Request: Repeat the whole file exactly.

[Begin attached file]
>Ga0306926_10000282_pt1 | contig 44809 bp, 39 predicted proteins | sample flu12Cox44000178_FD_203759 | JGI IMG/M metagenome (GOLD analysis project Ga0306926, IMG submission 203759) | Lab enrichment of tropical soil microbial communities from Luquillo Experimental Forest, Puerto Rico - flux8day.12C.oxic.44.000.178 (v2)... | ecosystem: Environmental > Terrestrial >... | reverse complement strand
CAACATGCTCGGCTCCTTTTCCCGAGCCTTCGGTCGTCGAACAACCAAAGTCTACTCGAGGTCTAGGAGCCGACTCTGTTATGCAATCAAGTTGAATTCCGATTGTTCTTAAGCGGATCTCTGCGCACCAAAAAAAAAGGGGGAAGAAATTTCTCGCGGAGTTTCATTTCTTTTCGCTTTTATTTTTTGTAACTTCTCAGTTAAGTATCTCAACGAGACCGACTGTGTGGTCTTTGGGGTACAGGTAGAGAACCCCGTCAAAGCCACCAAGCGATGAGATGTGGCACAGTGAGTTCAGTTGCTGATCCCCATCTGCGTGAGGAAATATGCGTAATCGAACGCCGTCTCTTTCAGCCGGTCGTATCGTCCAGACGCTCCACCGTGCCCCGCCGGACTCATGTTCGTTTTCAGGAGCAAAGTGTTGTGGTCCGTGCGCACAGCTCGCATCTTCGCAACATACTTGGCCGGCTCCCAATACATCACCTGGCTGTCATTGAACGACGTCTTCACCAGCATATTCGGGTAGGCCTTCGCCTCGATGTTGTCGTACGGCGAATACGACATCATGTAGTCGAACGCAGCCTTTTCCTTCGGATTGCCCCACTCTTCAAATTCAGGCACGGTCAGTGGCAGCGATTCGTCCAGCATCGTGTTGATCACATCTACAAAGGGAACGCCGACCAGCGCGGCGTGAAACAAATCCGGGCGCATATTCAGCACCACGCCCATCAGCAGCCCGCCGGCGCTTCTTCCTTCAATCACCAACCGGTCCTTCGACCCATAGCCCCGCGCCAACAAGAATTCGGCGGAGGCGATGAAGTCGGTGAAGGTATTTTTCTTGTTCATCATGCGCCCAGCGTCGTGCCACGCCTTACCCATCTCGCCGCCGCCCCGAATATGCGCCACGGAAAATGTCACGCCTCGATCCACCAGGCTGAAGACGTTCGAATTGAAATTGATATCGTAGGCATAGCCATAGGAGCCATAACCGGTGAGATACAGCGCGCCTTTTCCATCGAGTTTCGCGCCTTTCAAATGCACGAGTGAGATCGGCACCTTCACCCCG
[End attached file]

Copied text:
>Ga0306926_10000282_pt1 | contig 44809 bp, 39 predicted proteins | sample flu12Cox44000178_FD_203759 | JGI IMG/M metagenome (GOLD analysis project Ga0306926, IMG submission 203759) | Lab enrichment of tropical soil microbial communities from Luquillo Experimental Forest, Puerto Rico - flux8day.12C.oxic.44.000.178 (v2)... | ecosystem: Environmental > Terrestrial >... | reverse complement strand
CAACATGCTCGGCTCCTTTTCCCGAGCCTTCGGTCGTCGAACAACCAAAGTCTACTCGAGGTCTAGGAGCCGACTCTGTTATGCAATCAAGTTGAATTCCGATTGTTCTTAAGCGGATCTCTGCGCACCAAAAAAAAAGGGGGAAGAAATTTCTCGCGGAGTTTCATTTCTTTTCGCTTTTATTTTTTGTAACTTCTCAGTTAAGTATCTCAACGAGACCGACTGTGTGGTCTTTGGGGTACAGGTAGAGAACCCCGTCAAAGCCACCAAGCGATGAGATGTGGCACAGTGAGTTCAGTTGCTGATCCCCATCTGCGTGAGGAAATATGCGTAATCGAACGCCGTCTCTTTCAGCCGGTCGTATCGTCCAGACGCTCCACCGTGCCCCGCCGGACTCATGTTCGTTTTCAGGAGCAAAGTGTTGTGGTCCGTGCGCACAGCTCGCATCTTCGCAACATACTTGGCCGGCTCCCAATACATCACCTGGCTGTCATTGAACGACGTCTTCACCAGCATATTCGGGTAGGCCTTCGCCTCGATGTTGTCGTACGGCGAATACGACATCATGTAGTCGAACGCAGCCTTTTCCTTCGGATTGCCCCACTCTTCAAATTCAGGCACGGTCAGTGGCAGCGATTCGTCCAGCATCGTGTTGATCACATCTACAAAGGGAACGCCGACCAGCGCGGCGTGAAACAAATCCGGGCGCATATTCAGCACCACGCCCATCAGCAGCCCGCCGGCGCTTCTTCCTTCAATCACCAACCGGTCCTTCGACCCATAGCCCCGCGCCAACAAGAATTCGGCGGAGGCGATGAAGTCGGTGAAGGTATTTTTCTTGTTCATCATGCGCCCAGCGTCGTGCCACGCCTTACCCATCTCGCCGCCGCCCCGAATATGCGCCACGGAAAATGTCACGCCTCGATCCACCAGGCTGAAGACGTTCGAATTGAAATTGATATCGTAGGCATAGCCATAGGAGCCATAACCGGTGAGATACAGCGCGCCTTTTCCATCGAGTTTCGCGCCTTTCAAATGCACGAGTGAGATCGGCACCTTCACCCCG